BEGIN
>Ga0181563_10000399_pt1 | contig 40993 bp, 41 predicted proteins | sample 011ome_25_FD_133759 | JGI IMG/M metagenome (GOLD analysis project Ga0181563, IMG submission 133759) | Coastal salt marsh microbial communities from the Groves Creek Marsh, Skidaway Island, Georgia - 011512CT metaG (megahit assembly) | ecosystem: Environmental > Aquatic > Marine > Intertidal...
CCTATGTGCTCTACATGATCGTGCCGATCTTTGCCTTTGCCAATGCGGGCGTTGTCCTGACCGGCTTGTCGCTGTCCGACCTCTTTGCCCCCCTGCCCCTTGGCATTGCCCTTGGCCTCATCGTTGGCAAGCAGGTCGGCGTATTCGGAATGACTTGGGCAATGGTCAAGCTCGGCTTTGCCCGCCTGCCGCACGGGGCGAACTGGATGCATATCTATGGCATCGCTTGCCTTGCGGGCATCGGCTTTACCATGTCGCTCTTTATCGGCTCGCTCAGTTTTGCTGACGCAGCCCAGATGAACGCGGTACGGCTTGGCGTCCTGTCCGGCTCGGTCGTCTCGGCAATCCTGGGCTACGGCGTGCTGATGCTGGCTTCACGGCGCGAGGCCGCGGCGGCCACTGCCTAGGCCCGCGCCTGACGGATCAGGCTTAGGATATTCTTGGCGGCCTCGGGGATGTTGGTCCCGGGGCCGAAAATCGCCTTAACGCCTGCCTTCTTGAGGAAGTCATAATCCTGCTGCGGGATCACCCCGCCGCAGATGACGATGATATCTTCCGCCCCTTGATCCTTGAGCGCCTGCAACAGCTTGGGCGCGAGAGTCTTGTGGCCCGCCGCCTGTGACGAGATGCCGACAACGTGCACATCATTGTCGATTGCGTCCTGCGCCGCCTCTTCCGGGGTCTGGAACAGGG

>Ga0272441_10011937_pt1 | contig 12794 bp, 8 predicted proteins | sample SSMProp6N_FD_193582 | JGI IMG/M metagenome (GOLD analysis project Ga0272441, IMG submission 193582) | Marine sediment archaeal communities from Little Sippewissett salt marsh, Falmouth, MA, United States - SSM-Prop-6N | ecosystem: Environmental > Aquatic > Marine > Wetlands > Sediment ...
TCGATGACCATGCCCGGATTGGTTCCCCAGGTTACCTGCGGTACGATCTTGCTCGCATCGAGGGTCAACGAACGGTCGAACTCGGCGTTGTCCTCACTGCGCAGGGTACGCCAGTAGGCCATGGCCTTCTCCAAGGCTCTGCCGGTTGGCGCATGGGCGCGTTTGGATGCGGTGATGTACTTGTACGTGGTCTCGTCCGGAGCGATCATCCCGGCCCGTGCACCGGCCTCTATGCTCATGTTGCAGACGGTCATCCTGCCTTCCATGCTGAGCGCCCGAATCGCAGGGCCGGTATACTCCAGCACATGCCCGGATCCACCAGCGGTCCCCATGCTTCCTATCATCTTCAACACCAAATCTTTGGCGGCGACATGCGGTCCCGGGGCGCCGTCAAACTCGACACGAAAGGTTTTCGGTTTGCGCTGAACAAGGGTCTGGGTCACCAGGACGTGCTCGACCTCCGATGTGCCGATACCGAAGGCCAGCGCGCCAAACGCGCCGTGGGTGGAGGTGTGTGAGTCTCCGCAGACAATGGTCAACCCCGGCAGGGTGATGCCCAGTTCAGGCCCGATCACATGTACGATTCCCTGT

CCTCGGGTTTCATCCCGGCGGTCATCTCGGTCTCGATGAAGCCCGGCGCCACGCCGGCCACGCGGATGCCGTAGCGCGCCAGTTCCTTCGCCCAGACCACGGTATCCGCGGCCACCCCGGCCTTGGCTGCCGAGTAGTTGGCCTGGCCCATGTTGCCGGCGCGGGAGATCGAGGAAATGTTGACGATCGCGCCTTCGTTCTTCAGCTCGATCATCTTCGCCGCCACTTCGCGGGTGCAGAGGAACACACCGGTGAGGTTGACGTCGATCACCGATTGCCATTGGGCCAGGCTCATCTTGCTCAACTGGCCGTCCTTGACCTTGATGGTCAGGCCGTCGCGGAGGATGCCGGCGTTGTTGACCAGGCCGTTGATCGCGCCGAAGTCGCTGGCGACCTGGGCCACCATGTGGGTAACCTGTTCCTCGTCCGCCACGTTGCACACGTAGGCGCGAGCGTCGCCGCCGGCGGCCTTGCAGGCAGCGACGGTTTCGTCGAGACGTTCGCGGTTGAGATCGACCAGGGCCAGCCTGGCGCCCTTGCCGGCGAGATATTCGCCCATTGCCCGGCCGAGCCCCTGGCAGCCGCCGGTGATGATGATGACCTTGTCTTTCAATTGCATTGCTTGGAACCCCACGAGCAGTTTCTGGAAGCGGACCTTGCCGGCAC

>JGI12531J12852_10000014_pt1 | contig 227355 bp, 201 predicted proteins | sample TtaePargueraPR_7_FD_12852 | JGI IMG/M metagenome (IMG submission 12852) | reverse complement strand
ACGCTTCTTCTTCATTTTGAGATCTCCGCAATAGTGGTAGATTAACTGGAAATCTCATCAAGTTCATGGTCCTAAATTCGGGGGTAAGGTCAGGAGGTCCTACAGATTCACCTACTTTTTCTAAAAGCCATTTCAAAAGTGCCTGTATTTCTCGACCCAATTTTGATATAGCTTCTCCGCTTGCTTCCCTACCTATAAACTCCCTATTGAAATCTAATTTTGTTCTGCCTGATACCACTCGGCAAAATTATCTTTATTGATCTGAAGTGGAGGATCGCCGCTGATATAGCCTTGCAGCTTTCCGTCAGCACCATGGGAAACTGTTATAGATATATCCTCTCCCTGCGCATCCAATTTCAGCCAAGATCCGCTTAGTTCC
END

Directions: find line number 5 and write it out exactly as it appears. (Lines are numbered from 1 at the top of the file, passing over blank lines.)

CCTCGGGTTTCATCCCGGCGGTCATCTCGGTCTCGATGAAGCCCGGCGCCACGCCGGCCACGCGGATGCCGTAGCGCGCCAGTTCCTTCGCCCAGACCACGGTATCCGCGGCCACCCCGGCCTTGGCTGCCGAGTAGTTGGCCTGGCCCATGTTGCCGGCGCGGGAGATCGAGGAAATGTTGACGATCGCGCCTTCGTTCTTCAGCTCGATCATCTTCGCCGCCACTTCGCGGGTGCAGAGGAACACACCGGTGAGGTTGACGTCGATCACCGATTGCCATTGGGCCAGGCTCATCTTGCTCAACTGGCCGTCCTTGACCTTGATGGTCAGGCCGTCGCGGAGGATGCCGGCGTTGTTGACCAGGCCGTTGATCGCGCCGAAGTCGCTGGCGACCTGGGCCACCATGTGGGTAACCTGTTCCTCGTCCGCCACGTTGCACACGTAGGCGCGAGCGTCGCCGCCGGCGGCCTTGCAGGCAGCGACGGTTTCGTCGAGACGTTCGCGGTTGAGATCGACCAGGGCCAGCCTGGCGCCCTTGCCGGCGAGATATTCGCCCATTGCCCGGCCGAGCCCCTGGCAGCCGCCGGTGATGATGATGACCTTGTCTTTCAATTGCATTGCTTGGAACCCCACGAGCAGTTTCTGGAAGCGGACCTTGCCGGCAC